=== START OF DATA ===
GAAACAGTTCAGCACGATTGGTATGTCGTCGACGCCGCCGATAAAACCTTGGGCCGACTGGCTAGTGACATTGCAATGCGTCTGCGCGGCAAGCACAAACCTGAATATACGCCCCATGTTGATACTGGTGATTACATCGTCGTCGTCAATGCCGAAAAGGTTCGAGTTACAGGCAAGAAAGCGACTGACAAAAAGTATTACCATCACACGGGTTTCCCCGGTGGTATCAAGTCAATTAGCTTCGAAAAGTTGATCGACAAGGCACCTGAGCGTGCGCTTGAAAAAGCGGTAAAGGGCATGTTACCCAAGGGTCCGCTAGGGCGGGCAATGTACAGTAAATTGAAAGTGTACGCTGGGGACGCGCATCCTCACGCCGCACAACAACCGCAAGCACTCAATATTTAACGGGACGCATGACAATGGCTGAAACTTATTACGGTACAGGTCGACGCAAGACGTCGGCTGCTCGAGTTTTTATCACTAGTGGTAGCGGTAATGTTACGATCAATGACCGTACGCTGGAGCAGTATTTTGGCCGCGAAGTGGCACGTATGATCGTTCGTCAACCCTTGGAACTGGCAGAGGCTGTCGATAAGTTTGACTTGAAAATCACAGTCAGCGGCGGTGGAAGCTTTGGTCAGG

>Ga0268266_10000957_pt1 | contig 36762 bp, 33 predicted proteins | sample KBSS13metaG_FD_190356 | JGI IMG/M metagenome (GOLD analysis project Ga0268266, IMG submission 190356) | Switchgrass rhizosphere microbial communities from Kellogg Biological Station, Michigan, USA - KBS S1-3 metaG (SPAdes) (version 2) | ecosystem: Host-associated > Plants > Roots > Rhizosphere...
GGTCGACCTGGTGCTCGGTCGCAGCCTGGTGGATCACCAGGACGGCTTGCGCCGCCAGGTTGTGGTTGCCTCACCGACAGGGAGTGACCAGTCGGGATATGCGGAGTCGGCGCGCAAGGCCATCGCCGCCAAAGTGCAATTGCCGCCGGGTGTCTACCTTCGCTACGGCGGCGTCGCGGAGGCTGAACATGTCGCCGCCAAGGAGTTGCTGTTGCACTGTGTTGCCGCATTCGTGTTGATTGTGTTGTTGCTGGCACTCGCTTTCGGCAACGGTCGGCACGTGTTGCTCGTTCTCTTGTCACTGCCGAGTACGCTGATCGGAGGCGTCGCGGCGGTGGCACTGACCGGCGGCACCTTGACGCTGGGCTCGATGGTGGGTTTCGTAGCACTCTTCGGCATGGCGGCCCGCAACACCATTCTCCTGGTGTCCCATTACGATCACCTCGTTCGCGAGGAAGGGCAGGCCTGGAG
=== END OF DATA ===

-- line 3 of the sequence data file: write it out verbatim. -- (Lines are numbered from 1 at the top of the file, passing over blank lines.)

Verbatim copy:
GGTCGACCTGGTGCTCGGTCGCAGCCTGGTGGATCACCAGGACGGCTTGCGCCGCCAGGTTGTGGTTGCCTCACCGACAGGGAGTGACCAGTCGGGATATGCGGAGTCGGCGCGCAAGGCCATCGCCGCCAAAGTGCAATTGCCGCCGGGTGTCTACCTTCGCTACGGCGGCGTCGCGGAGGCTGAACATGTCGCCGCCAAGGAGTTGCTGTTGCACTGTGTTGCCGCATTCGTGTTGATTGTGTTGTTGCTGGCACTCGCTTTCGGCAACGGTCGGCACGTGTTGCTCGTTCTCTTGTCACTGCCGAGTACGCTGATCGGAGGCGTCGCGGCGGTGGCACTGACCGGCGGCACCTTGACGCTGGGCTCGATGGTGGGTTTCGTAGCACTCTTCGGCATGGCGGCCCGCAACACCATTCTCCTGGTGTCCCATTACGATCACCTCGTTCGCGAGGAAGGGCAGGCCTGGAG